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I have an SCons script that takes around 10 seconds just to find out that nothing needs to be rebuild, which feels awfully long for what is essentially a rather small project. Reading the SConscript itself takes just a second or two, most of the time is spend at the:

scons: Building targets ...

step.

How can I find out what exactly scons is doing at this point? And what other general advise can be given on writing fast SCons scripts?

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5 Answers 5

(Stolen directly from http://www.scons.org/wiki/GoFastButton)

The command 'scons --max-drift=1 --implicit-deps-unchanged' will execute your build as fast as possible.

OR:

  • env.Decider('MD5-timestamp'): as of SCons 0.98, you can set the Decider function on an environment. MD5-timestamp says if the timestamp matches, don't bother re-MD5ing the file. This can give huge speedups. See the man page for info.
  • --max-drift: By default SCons will calculate the MD5 checksum of every source file in your build each time it is run, and will only cache the checksum after the file is 2 days old. This default of 2 days is to protect from clock skew from NFS or revision control systems. You can tweak this delay using --max-drift=SECONDS where SECONDS is some number of seconds. Decreasing SECONDS can improve build speed by eliminating superfluous MD5 checksum calculations. Instead of specifying this on the command line each run, you can set this option inside your SConstruct or SConscript file using "SetOption('max_drift', SECONDS)".
  • --implicit-deps-unchanged: By default SCons will rescan all source files for implicit dependencies (e.g. C/C++ header #includes), which can be an expensive process. You can tell SCons to cache the implicit dependencies between invocations using the --implicit-deps-unchanged. By using this options you are making a promise to SCons that you didn't change any of the implicit dependencies since it was last run. If you do change the implicit dependencies, then using --implicit-deps-changed will cause them to be rescaned and cached. (You cannot set this option from within the SConstruct or SConscript files.)
  • --implicit-cache: This option tells SCons to intelligently cache implicit dependencies. It attempts to determine if the implicit dependencies have changed since the last build, and if so it will recalculate them. This is usually slower than using --implicit-deps-unchanged, but is also more accurate. Instead of specifying this on the command line each run, you can set this option inside your SConstruct or SConscript file using "SetOption('implicit_cache', 1)".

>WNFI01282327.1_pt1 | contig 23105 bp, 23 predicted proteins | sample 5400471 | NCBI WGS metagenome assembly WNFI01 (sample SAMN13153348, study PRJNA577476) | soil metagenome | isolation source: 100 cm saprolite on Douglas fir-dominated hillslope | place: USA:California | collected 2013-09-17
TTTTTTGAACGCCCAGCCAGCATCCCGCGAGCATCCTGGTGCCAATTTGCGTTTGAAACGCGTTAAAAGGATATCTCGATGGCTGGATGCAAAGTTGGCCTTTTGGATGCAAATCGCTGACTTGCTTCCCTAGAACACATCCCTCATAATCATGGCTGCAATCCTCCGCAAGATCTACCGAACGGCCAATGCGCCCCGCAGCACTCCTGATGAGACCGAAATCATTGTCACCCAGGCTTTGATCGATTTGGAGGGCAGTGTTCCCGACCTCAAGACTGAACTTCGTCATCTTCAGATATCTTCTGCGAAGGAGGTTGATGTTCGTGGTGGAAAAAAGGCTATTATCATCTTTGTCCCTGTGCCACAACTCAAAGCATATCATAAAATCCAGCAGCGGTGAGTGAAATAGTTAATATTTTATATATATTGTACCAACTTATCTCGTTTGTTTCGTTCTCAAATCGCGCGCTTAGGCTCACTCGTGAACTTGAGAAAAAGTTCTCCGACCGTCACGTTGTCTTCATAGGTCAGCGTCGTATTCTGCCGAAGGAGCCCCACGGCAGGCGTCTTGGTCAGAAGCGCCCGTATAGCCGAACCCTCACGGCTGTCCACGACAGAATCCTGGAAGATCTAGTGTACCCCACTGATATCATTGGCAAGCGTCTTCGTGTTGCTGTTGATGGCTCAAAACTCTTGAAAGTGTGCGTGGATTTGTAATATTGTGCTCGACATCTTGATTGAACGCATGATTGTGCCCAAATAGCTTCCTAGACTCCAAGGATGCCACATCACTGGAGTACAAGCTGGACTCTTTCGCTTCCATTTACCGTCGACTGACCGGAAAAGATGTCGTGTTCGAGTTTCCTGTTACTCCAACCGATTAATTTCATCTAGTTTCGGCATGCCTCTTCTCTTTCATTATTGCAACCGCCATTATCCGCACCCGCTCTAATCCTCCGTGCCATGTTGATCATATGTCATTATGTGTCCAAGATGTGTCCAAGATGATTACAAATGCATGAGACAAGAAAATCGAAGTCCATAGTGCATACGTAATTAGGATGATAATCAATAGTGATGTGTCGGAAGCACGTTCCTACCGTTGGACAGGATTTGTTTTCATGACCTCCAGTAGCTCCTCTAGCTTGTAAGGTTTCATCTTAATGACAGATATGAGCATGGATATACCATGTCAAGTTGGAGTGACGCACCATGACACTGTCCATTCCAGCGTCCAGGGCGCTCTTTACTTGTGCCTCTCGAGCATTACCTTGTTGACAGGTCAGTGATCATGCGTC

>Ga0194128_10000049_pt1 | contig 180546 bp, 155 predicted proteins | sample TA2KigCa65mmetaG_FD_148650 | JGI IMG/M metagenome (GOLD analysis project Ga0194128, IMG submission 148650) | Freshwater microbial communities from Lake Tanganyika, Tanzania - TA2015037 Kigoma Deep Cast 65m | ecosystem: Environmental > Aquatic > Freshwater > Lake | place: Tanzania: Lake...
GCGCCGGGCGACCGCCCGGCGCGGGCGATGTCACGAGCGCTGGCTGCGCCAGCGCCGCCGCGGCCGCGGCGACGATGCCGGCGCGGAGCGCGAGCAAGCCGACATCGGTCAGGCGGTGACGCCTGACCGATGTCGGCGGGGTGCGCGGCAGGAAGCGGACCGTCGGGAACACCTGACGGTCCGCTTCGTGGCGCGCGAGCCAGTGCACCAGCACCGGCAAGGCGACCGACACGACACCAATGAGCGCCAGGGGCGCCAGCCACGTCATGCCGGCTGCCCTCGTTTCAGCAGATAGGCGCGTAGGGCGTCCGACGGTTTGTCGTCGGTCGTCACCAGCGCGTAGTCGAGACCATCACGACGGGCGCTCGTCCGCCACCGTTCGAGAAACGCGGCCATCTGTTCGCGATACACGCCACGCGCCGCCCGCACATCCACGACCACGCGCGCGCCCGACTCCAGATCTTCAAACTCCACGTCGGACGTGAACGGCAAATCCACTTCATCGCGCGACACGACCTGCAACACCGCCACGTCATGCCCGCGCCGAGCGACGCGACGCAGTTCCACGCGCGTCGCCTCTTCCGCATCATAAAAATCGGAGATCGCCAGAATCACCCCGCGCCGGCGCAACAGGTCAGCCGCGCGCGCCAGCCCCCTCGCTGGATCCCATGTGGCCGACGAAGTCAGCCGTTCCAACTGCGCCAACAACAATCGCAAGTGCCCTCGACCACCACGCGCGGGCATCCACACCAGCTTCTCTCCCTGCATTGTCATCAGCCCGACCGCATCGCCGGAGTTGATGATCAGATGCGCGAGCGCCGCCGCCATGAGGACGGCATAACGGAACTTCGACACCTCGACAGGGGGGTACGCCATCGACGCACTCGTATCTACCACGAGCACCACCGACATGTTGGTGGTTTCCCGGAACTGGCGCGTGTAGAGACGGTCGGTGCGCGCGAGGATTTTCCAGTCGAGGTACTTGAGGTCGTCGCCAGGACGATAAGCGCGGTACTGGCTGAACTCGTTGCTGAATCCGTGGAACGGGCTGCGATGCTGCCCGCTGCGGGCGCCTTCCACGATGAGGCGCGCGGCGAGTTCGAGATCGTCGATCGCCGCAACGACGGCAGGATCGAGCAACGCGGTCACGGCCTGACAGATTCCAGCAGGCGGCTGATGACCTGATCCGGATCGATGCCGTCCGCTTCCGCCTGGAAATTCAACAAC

• CPPPATH: normally you tell Scons about include directories by setting the CPPPATH construction variable, which causes SCons to search those directories when doing implicit dependency scans and also includes those directories in the compile command line. If you have header files that never or rarely change (e.g. system headers, or C run-time headers), then you can exclude them from CPPPATH and include them in the CCFLAGS construction variable instead, which causes SCons to ignore those include directories when scanning for implicit dependencies. Carefully tuning the include directories in this way can usually result in a dramatic speed increase with very little loss of accuracy.
  • Avoid RCS and SCCS scans by using env.SourceCode(".", None) - this is especially interesting if you are using lots of c or c++ headers in your program and that your file system is remote (nfs, samba).
  • When using "BuildDir", use it with "duplicate" set to 0: "BuildDir( dir1, dir2, duplicate=0". This will cause scons to invoke Builders using the path names of source files in src_dir and the path names of derived files within build_dir. However, this may cause build problems if source files are generated during the build, if any invoked tools are hard-coded to put derived files in the same directory as the source files.
  • On a multi-processor machine it may be beneficial to run multiple jobs at once - use the --jobs N (where N is the number of processors on your machine), or "SetOption('num_jobs', N)" inside your SConstruct or SConscript. On Windows machines, the number of processors is available in the environment variable 'NUMBER_OF_PROCESSORS'.